Water hardness buildup

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Old 09-24-12, 10:53 AM
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Water hardness buildup

Hi all,

I have an H.S. Tarm 402 wood fired boiler (~30 years old) with a domestic hot water coil (copper) in the boiler jacket. Over time, the hardness in my water has restricted flow considerably and I need to either replace the heat exchanger or remove the deposits, with an acid I would assume.

I've contacted woodboiler.com trying to find a coil and haven't heard back from them, so I'm here looking for any help that can be found. I realize that finding a new or reconditioned coil for my furnace will be difficult and assume I'll probably have to figure out how to clean my unit. I can do some plumbing to valve it off and remove it from the furnace, but I'll be without hot water until the job is complete and it's reinstalled.

Thanks in advance for any help.
 

Last edited by NJT; 09-24-12 at 02:00 PM.
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Old 09-24-12, 12:20 PM
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Hi Rhett, welcome...

If you can add the valving to isolate the coil from the water system, you can 'boil out' the deposits without removing the coil from the boiler. This is the standard practice.

It involves a bucket of acid, a pump that will withstand the acid, and lines connected to valves which allow that acid to be pumped through the coil.

Typically you would need a positive shutoff valve on both sides of the coil, a tee with a boiler drain between each of these valves and the coil (both sides). This allows you to bypass the coil from the house plumbing and hook up the pump.
 
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Old 09-24-12, 01:13 PM
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NJT, thanks for replying. I'm somewhat familiar with acidizing using a pump. I talked with a local plumbing shop about renting one, but they haven't had one around for many years. The owner also mentioned that the acid had to be a specific type so as not to attack the copper coil. I'm trying to go with a new coil because it'll end up costing about the same with a lot less hassle than playing with acid.

Do you have any ideas as to where to find a small acid pump and the correct acid?

Thanks again.
 
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Old 09-24-12, 01:20 PM
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Do you have any ideas as to where to find a small acid pump and the correct acid?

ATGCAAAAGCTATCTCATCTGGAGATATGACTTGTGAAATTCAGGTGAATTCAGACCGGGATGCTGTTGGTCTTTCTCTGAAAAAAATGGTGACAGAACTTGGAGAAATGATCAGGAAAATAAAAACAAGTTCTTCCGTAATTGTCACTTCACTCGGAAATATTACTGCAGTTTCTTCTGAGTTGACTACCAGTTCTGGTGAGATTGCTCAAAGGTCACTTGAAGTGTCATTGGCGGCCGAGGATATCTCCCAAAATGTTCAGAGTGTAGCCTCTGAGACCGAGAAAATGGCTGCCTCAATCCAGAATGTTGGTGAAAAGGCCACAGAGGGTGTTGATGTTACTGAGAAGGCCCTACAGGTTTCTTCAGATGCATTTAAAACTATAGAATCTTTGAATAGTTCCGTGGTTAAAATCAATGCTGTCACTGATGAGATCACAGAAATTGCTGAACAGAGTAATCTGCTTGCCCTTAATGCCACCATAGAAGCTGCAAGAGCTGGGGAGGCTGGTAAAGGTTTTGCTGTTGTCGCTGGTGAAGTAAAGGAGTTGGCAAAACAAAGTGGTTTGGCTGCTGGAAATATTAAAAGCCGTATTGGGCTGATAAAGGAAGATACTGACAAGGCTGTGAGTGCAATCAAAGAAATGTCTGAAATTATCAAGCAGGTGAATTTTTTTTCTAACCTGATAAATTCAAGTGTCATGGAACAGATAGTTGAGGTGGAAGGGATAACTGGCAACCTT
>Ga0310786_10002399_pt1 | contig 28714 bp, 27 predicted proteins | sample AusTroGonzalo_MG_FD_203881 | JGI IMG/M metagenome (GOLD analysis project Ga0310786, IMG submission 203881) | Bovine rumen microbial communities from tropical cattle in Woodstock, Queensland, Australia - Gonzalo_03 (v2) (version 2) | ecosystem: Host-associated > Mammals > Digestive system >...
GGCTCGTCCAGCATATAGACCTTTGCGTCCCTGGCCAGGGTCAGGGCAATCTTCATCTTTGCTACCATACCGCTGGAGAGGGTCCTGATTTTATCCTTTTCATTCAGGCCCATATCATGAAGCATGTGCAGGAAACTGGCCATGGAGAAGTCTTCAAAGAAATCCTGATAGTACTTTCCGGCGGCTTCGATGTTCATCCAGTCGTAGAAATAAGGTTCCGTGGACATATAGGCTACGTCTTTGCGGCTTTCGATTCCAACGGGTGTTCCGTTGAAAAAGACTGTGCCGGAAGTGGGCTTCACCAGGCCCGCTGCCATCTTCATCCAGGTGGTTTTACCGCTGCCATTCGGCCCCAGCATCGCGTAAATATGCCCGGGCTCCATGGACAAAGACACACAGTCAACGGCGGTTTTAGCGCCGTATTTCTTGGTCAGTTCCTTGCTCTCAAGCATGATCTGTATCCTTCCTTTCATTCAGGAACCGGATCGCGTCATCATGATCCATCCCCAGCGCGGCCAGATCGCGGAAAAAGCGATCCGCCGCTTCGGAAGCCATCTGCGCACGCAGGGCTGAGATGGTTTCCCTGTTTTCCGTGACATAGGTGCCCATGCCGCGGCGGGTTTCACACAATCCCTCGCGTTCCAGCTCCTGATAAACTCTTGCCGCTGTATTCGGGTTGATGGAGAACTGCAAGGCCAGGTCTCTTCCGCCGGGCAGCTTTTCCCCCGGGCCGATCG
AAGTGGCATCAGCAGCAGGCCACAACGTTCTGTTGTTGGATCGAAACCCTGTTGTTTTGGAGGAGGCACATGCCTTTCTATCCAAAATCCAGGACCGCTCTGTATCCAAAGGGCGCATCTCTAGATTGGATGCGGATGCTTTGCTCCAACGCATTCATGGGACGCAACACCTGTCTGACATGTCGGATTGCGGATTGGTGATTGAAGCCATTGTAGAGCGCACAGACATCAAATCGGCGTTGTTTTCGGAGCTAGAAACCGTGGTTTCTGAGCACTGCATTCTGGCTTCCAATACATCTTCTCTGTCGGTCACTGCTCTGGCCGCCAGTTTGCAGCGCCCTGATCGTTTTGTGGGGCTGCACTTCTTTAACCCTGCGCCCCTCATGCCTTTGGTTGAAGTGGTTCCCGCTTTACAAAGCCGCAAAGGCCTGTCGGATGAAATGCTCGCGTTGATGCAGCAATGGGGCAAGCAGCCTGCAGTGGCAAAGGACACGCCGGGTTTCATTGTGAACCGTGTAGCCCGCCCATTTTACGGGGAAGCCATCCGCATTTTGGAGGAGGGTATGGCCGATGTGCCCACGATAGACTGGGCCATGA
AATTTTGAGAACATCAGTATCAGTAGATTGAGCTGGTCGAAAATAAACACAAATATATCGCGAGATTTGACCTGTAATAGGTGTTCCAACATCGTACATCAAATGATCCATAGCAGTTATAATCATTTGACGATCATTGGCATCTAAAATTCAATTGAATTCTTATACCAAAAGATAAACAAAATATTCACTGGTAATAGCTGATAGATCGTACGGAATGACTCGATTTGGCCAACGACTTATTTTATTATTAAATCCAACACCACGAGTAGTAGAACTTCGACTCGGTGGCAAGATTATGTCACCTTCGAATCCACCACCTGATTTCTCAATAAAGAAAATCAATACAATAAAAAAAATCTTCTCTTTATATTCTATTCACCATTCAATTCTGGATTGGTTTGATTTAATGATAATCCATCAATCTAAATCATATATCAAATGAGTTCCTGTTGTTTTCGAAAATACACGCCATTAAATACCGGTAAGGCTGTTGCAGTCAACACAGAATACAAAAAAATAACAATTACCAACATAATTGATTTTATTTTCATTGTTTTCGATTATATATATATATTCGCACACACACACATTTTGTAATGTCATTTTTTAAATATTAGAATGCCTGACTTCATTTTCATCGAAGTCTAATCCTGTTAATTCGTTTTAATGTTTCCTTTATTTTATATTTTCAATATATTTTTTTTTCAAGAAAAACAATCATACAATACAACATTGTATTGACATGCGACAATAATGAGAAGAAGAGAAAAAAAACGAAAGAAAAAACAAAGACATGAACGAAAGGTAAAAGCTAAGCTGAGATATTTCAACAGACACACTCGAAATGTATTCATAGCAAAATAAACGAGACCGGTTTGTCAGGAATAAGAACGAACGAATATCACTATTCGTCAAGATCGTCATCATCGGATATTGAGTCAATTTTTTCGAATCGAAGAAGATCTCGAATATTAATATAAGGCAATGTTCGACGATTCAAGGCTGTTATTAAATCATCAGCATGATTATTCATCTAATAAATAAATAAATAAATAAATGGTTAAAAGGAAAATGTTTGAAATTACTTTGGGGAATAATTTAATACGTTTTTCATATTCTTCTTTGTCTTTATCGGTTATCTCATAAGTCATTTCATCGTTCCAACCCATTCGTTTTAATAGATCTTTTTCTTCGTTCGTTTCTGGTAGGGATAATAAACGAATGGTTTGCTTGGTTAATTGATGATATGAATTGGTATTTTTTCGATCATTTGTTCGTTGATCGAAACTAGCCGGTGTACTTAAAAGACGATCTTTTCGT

No, sorry, I'm familiar with the process but never performed it myself.

I'm sure that one of those cheap pumps from HD or Lowes would work long enough to get the job done, then just throw it away.

a specific type so as not to attack the copper coil
There are fellas here who are familiar with the acids used... I would start with Coca-Cola myself! (phosphoric acid). I wonder if " CLR " would work? Even vinegar if circ'd long enough would do the job.

I'm trying to go with a new coil because it'll end up costing about the same with a lot less hassle than playing with acid.
I sure can understand that! As long as the bolts for the coil aren't all rusty... and one (or more) breaks when you take it apart... they yeah, I would agree. ( Hint: PB BLASTER is the best rusty bolt stuff I've ever used. Forget WD-40, stuff is useless!)
 
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Old 09-24-12, 01:41 PM
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I'll have to talk to the old-time plumber again about the acid requirement. Yes, vinegar would work, but it would probably take days, and a lot of vinegar as I'd guess it would saturate with calcium fairly fast. As I said, I'm somewhat familiar with the process, too, just need some particulars. One issue is making sure there's no loose or loosely attached hunks of calcium carbonate that might plug up my household plumbing at a later date.

I just noticed that I didn't spell "hardness" right in my title. Duh.

[edit: NJT - I fixed!]
 

Last edited by NJT; 09-24-12 at 02:08 PM.
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Old 09-24-12, 02:17 PM
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Old 09-24-12, 02:39 PM
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NJT, thank you very much! Good thing I don't listen to those who tell me not to talk to the police....
 
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Old 09-24-12, 07:21 PM
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Some cops is OK... but I ain't one of them! ( it's a riddle! )

Good luck, let us know how you make out.

Best advice is from Norm Abrams: "There is nothing more important that the proper safety equipment". I would wear a full face shield, AND a pair of safety goggles. Muriatic isn't really all that bad, masons use it all the time, but you ESPECIALLY do NOT want it in your eyes! Keep a garden hose or have a place to rinse off if you get it on your skin.
 
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